Sri Lanka: Conflict Profile

Sri Lanka has been ravaged by a long running and bloody civil war, due to ethnic tensions between the Buddhist Sinhalese majority and the Hindu Tamil minority. The conflict cost the lives of an estimated 80,000 to 100,000 citizens and hundreds of thousands of civilians were displaced. Although the war ended in May 2009, ethnic division remain entrenched and human rights abuses are widespread.

The Roots of the Conflict

Tensions in Sri Lanka first boiled over into a civil war in 1983, but the roots of the conflict extend far further than that. The conflict arises from the tensions between the mainly Buddhist Sinhalese majority and the mainly Hindu Tamil minority, who now make up 82 per cent and 9 per cent of the country’s population respectively. Prior to the conflict these statistics were 74 per cent and 18 per cent, indicating the huge numbers of Tamils who have fled the country.

Prior to independence in 1948, the Sinhalese felt discriminated against by their British rulers, leading to the development of Sinhalese political nationalism. With independence and the establishment of a first-past-the-post electoral system, much of the power was placed in the hands of Sinhalese governments. These governments brought in legislation leading to the increasing marginalisation of the Tamil minority, including the 1956 Official Language Act. This led to increasingly strained relations between the two groups and numerous violent riots.

Conflict History

Female Tamil Tiger fights on parade in Killinochchi, Sri Lanka

Photo credit: Foto_di_Signorina

The civil war broke out in July 1983. Conflict in the North and East was mainly between the government and the Liberation Tigers of Tamil Eelam (LTTE). Violence was also fuelled by insurrections carried out by the Janathā Vimukthi Peramuṇa (JVP), a Marxist and Sinhalese nationalist political party.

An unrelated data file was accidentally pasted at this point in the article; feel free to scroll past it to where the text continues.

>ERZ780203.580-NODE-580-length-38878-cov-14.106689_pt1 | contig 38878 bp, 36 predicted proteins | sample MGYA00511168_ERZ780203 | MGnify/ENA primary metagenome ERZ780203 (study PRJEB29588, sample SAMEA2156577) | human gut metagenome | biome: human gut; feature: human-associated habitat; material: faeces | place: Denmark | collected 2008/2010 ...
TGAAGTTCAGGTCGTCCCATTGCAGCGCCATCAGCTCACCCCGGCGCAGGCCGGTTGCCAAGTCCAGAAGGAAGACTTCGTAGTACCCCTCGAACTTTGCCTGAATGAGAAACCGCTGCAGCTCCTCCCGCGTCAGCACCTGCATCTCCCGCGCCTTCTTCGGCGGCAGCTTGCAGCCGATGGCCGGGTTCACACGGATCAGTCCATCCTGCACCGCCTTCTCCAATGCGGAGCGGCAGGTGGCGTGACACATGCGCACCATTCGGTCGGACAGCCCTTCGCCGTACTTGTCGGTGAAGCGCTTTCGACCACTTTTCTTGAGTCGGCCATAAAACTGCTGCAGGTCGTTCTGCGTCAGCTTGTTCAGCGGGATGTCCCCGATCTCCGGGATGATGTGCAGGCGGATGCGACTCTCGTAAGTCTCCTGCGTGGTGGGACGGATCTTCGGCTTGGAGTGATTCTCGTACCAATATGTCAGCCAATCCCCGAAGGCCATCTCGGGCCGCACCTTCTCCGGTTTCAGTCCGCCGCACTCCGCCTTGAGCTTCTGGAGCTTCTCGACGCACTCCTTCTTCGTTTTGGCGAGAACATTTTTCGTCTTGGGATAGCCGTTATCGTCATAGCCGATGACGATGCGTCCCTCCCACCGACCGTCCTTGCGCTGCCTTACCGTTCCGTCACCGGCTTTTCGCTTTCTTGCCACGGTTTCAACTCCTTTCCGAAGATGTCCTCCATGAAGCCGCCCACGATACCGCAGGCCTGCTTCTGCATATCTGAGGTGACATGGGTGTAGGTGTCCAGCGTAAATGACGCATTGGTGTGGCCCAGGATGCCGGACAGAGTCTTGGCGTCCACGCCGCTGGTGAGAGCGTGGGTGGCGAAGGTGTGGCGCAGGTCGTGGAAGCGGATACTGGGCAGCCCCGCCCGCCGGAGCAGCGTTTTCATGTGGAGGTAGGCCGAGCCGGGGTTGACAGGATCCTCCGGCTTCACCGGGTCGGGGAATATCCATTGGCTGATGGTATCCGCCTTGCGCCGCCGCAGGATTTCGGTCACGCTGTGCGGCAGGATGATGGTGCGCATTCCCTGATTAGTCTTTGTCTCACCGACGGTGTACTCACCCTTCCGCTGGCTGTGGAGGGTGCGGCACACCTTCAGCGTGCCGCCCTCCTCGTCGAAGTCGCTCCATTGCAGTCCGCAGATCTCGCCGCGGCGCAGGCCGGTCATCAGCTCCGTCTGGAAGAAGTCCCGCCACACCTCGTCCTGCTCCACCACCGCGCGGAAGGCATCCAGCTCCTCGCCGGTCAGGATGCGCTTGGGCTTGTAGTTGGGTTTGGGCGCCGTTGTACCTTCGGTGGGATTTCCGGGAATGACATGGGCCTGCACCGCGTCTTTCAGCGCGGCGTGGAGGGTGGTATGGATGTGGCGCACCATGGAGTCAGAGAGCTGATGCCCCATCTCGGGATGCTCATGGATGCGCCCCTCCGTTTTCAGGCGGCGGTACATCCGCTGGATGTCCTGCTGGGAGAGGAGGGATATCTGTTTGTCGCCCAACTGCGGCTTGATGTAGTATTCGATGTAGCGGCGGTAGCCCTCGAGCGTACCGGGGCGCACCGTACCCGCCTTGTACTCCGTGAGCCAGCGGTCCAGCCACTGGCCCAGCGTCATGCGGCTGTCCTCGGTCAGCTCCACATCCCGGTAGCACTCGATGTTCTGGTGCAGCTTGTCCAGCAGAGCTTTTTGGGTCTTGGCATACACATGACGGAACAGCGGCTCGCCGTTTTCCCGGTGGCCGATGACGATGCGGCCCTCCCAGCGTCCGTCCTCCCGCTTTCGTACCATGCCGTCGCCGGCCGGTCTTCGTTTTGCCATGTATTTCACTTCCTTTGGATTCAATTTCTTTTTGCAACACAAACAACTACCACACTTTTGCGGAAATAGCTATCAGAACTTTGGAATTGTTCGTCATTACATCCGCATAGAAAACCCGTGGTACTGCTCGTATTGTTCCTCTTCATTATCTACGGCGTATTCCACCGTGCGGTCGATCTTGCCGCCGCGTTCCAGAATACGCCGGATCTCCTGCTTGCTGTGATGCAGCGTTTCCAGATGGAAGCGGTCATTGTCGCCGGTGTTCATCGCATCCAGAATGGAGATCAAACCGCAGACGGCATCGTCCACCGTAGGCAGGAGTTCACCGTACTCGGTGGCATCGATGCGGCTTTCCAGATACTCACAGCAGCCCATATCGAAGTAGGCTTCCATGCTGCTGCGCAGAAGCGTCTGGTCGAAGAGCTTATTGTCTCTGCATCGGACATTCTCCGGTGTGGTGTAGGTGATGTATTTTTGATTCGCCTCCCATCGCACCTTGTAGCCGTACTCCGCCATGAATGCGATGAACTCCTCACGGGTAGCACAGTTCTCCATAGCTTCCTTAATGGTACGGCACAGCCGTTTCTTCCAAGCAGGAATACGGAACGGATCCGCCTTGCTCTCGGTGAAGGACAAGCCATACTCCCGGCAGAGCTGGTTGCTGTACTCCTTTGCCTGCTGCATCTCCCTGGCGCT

After the outbreak of war numerous attempts at peace negotiations and ceasefires were interspersed with further conflict outbreaks. The situation was worsened by the 2004 tsunami, which killed tens of thousands of people.

In 2008 President Rajapaksa began a military offensive aimed at achieving complete victory over the LTTE. Victory was declared in May 2009 after the last of the LTTE controlled areas were captured, but numerous questions remain over the country’s prospects for peace.

Prospects for Peace

The presidential elections were held in January 2010. President Rajapaksa was re-elected with 57 per cent of the vote, but has faced allegations of intimidation and misuse of state resources. His main rival, General Foneska, gained 40 per cent of the votes and was quickly arrested after the election. He was then freed in 2012, after two and a half years in jail.

It is clear that the country is still far from creating a stable peace. At the end of 2012, according to the Internal Displacement Monitoring Centre, there were still approximately 370,000 internally displaced people in Sri Lanka.

The issues at the root of the LTTE insurgency have not been addressed – in fact the brutal nature of the final days of the war may have exacerbated them. Furthermore, despite considerably calm and fair parliamentary elections in April 2010 – with the expected ruling coalition’s landslide – the end of the year witnessed rising tensions and the newly elected Sri Lankan Parliament approving a constitutional change, allowing President Rajapaksa to seek an unlimited number of terms.

Civilians displaced by the conflict in Sri Lanka. Photo credit: trokilinochchi. Uploaded under a Creative Commons License.

Civilians displaced by the conflict in Sri Lanka. Photo credit: trokilinochchi. Uploaded under a Creative Commons License.

Ongoing repression and human rights abuses

Navi Pillay, UN Commissioner for Human Rights, in 2009 accused both sides of war crimes. In 2013, after a week-long visit, Pillay sharply criticised the government for its human rights record and said that Sri Lanka was “showing signs of heading in an increasingly authoritarian direction”. There is little indication that the government has any plans to deal with these criticisms and president Rajapaksa has rejected all the allegations.

The absence of media freedom raises further concerns. Attacks on journalists and human rights activists are common, but no-one has been prosecuted for any of these attacks. Amnesty International has repeatedly accused Sri Lanka of intensifying crackdown on dissent and expressed concern for the persecution of human rights activists. The organisation has also urged the Commonwealth not to hold its 2013 summit there.

Last updated: October 2013